San Antonio de Padua Mission

  • General History
  • 1 min

By Crusader1307


Identified as The Mission of St. Anthony, the Mission was founded in 1771 by Fr. Junipero Sierra. It was the 3rd such Mission Fort established in the new “Alta California”. Also known for officiating the first “Christian” Marriage in California, St. Anthony Mission also was the 2nd to experiment with “Tiled Roofing” (now iconic to California). The design, brought about as a way to disuade Native Americans from setting fire to the roofs during attacks – was an important addition to building during Spanish Colonization days.


By 1810, the Mission was finally completed. At one point the Mission had over 1,800 inhabitants. Oddly, no Colonists settled within the Mission – and this would be a death-knell. By the Mexican “Confiscation” Era, the Mission had dwindled to barely 150 people. It had to relay heavily on support form far Southern Missions for food and supplies. In 1849 (now derelict), the Tile roofing was salvaged by The Pacific Railroad Company for reuse on their nearby Terminal construction. “Rescued” in 1904 as a Historic Landmark, renovations (with assistance of The Catholic Church), restored much of Mission St. Anthony to an 1820s appearance.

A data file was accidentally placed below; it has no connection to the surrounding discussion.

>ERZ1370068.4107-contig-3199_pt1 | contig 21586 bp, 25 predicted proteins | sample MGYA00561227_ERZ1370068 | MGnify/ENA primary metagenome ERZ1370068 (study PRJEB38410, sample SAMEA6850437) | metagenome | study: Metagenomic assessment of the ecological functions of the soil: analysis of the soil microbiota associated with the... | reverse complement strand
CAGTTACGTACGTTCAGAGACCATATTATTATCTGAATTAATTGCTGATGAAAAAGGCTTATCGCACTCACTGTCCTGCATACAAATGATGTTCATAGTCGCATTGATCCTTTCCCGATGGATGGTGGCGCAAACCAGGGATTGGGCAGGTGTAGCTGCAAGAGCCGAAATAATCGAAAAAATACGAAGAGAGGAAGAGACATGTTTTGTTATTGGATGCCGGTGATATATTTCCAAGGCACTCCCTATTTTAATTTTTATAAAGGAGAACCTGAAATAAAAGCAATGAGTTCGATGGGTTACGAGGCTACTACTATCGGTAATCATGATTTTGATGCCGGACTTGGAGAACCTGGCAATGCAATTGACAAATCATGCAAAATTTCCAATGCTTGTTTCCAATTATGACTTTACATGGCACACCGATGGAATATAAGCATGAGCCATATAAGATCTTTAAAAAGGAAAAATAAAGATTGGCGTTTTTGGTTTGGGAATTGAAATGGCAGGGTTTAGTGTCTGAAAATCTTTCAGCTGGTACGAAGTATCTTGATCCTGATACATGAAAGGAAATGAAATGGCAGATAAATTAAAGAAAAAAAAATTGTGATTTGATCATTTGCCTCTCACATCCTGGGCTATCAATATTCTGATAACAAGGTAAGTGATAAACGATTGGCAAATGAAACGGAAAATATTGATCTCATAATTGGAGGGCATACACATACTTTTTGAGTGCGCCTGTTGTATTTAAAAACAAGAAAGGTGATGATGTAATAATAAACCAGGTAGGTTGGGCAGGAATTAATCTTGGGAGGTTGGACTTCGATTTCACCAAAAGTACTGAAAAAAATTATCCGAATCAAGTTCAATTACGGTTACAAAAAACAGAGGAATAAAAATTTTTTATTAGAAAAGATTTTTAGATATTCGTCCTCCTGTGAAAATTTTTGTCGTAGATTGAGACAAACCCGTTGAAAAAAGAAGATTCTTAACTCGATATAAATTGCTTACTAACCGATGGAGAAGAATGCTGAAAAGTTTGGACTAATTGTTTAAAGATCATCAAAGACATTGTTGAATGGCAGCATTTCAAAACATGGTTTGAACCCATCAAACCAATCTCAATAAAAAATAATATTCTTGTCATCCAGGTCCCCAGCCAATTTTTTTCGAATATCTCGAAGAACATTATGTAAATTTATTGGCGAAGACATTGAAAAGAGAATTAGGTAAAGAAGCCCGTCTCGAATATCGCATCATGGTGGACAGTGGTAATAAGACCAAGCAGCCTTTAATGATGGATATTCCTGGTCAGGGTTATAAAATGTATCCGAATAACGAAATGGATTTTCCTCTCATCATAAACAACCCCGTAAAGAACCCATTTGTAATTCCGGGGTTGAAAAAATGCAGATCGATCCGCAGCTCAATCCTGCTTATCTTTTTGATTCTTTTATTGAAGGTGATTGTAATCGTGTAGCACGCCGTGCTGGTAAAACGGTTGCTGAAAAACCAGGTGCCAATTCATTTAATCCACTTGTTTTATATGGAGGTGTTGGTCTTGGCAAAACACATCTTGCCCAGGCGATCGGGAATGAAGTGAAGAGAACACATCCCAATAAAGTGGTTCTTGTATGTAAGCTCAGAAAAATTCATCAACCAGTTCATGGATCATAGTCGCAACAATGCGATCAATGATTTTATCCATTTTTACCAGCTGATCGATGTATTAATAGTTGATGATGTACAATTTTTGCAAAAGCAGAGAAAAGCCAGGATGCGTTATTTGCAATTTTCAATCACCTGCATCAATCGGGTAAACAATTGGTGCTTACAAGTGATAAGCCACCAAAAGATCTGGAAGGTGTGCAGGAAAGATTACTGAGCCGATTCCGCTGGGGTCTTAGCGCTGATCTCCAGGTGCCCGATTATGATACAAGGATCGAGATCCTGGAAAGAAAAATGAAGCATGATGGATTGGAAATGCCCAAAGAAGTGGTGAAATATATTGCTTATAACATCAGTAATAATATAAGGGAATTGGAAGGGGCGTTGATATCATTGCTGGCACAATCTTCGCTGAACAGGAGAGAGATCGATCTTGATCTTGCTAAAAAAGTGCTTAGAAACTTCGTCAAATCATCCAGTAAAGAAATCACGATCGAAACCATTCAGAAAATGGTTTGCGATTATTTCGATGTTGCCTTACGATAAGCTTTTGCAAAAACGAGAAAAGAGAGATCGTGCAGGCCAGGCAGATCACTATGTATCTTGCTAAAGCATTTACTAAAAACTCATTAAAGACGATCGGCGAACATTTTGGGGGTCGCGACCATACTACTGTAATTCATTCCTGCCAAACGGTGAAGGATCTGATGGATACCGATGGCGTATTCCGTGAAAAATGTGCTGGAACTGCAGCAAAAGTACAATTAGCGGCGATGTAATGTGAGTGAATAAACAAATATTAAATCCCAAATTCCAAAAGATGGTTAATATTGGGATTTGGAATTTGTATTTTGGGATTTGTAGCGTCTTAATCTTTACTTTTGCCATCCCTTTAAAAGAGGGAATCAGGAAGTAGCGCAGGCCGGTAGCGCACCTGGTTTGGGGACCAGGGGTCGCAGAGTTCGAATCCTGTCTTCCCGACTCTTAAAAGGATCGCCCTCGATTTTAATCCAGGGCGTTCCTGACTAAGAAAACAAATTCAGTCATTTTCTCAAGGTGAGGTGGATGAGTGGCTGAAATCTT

Mission St. Anthony is now completely “surrounded” by The US Army's Ft. Hunter-Ligget Military Reservation (when the land was acquired by well-known Hearst Family – and given to The Government close to the beginning of WW II). The entirety of Mission St. Anthony is 85-acres. Considered “active”, The Mission is still used on occasion by The Church (but is mostly a Museum).